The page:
Writing Wedding Vows

Here are a few easy steps that you can follow to write your own perfect Birmingham wedding vows.

Make sure that everyone is in agreement
Talk to your fiance and your officiant to make sure everyone is okay with personalized Birmingham wedding vows. Some religions require that you use the traditional wording, while others will allow you to write your own as long as you include certain phrases. You also need to make sure that your fiance is on board with the idea of writing your own Birmingham wedding vows. While you're at it, decide together whether you want to write one wedding vow that you will both say, or whether you each want to write your own. Whatever you do, don't leave your spouse in the dark about your wedding vows. You don't want to end up with one partner reading a book and the other reciting three words.

Ask some simple questions
Get started writing your own wedding vows by doing your homework first. Find a window of quiet time and with paper and pen in hand, answer a few questions to bring out thoughts concerning your soon to be spouse and what marriage means to you.

  • What do you believe to be your fiance's greatest characteristic? Is he honest, generous, kind-hearted? Does he exhibit strength of character or integrity? You know who he is, otherwise you would not be getting married and describing him on paper will give you even more insight.

  • Was there a specific time when you realized this was the man you would marry? Can you recall when you first knew you loved him and wanted to spend the rest of your life together? Where were you? What were you doing? Can you recall how you felt at that moment?

  • How do you define the institution of matrimony? Why does being married appeal to you?

  • What is your favorite memory of your fiance?
  • When you were a little girl what did you dream your wedding would be like? Did you imagine what kind of man you would marry and how you would live?

Consult the experts
Take some time to read through a variety of wedding vows, as well as passages of poetry, love stories, bible verses and other famous writing about love. Romantics such as Keats, Shelley, Wordsworth, and Lord Byron can provide vast amounts of poetry that is well-suited for weddings. Print out your favorites and highlight passages that are meaningful to you.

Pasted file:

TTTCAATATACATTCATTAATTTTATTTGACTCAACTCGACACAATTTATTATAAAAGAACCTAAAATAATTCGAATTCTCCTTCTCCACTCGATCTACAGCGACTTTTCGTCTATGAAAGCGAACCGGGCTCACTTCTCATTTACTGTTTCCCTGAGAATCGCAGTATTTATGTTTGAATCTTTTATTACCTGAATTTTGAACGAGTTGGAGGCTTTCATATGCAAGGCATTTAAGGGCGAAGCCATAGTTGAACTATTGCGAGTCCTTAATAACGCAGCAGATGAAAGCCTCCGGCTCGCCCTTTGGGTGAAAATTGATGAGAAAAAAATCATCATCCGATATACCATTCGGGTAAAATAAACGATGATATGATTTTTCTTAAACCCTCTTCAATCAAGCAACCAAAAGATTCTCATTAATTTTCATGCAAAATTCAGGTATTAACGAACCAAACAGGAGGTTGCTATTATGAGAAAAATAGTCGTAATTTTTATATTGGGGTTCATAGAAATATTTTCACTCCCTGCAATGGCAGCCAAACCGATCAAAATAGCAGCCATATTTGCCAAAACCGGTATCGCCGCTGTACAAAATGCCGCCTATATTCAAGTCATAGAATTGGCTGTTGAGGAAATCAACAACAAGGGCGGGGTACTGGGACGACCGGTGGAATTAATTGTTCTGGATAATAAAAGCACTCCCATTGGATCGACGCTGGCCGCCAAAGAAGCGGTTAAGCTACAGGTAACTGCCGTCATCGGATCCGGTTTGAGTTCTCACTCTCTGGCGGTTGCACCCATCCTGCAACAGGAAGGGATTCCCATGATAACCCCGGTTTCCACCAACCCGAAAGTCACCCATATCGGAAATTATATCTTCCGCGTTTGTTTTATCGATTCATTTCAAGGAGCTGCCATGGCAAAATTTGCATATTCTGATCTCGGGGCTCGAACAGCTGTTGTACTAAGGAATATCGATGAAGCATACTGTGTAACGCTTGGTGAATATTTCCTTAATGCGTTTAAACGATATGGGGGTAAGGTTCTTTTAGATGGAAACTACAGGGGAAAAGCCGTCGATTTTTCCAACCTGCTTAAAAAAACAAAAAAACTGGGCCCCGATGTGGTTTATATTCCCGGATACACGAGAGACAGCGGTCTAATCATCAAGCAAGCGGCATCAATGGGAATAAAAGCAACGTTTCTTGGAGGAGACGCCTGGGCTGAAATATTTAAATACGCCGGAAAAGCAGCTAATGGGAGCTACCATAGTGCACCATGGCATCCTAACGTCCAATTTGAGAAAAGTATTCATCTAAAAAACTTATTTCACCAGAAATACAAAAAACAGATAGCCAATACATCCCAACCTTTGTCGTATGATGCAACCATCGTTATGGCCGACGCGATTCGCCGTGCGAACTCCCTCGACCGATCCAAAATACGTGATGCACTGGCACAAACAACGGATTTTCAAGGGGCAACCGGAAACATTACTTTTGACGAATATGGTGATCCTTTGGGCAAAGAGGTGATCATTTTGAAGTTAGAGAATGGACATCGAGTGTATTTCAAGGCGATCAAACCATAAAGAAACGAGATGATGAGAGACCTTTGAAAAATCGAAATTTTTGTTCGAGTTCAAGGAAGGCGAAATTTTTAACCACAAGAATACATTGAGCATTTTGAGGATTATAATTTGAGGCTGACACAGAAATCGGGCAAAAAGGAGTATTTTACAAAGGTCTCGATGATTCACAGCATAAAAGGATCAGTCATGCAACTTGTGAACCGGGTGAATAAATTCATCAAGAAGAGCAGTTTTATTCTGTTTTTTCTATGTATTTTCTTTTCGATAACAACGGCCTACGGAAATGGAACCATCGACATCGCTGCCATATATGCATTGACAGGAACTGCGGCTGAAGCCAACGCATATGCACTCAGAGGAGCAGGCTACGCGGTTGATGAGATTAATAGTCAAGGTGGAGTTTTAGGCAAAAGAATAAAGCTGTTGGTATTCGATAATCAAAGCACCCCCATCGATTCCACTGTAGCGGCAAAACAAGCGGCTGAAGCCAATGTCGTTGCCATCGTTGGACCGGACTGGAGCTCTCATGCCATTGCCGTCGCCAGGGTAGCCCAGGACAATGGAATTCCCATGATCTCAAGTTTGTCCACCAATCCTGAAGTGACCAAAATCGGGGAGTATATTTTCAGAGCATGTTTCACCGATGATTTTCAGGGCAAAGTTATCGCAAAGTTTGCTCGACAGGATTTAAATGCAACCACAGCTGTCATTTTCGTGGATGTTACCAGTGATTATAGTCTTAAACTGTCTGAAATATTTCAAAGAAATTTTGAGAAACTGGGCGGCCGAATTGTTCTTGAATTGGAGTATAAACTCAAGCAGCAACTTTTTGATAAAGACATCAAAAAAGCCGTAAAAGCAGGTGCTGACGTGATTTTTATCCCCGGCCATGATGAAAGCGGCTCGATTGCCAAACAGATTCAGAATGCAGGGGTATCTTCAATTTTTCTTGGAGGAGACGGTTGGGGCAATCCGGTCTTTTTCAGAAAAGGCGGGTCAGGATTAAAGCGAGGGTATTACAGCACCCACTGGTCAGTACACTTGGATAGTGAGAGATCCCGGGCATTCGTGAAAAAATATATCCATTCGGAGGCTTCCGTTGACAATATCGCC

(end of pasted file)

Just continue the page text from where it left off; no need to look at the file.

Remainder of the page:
Put it all together
Go back to the words you wrote before and highlight passages that you might want to include in your Birmingham wedding vows. Now is the time to start shaping your vows by selecting the very best of all the material you have to work with. Try taking a sentence or two from literature, add a sentence or two from the answers to the above questions, and finish with a vow - a sentence that begins "I promise..." or "I vow..."

If all else fails
Try filling in the blanks to a pre-written vow. Pre-written vows are a great alternative to traditional wedding vows when you want a little more creativity and personalization, but don't want the stress of writing your entire vows on your own. You can find various versions of wedding vows in books, magazines and on the internet. Here is an example:

I, (name), take you, (name), to be my (lawfully wedded husband/wife), my constant friend, my faithful partner and my love from this day forward. In the presence of God, our family and friends, I offer you my solemn vow to be your faithful partner in sickness and in health, in good times and in bad, and in joy as well as in sorrow. I promise to love you unconditionally, to support you in your goals, to honor and respect you, to laugh with you and cry with you, and to cherish you for as long as we both shall live.

Practice, Practice, Practice
First, try reading what you've written out loud to a close friend or family member. Ideally, this person should be a good writer, and someone who knows your relationship. They may have good suggestions for you, or the simple act of reading it out loud could help you identify places where you can improve. Once you've worked out a final version, practice reading it on your own several times to make sure you are comfortable with it for your Birmingham wedding.

Memorize Or Read?
After you have accomplished the feat of writing wedding vows, the only decision left is whether to memorize or read your vows. But even if you memorize well, make sure that you bring a copy of your wedding vows (and give an extra copy to the best man or maid of honor) so that nerves won't spoil all of your hard work. Another option is to have the officiant lead you by saying a sentence and having you repeat it.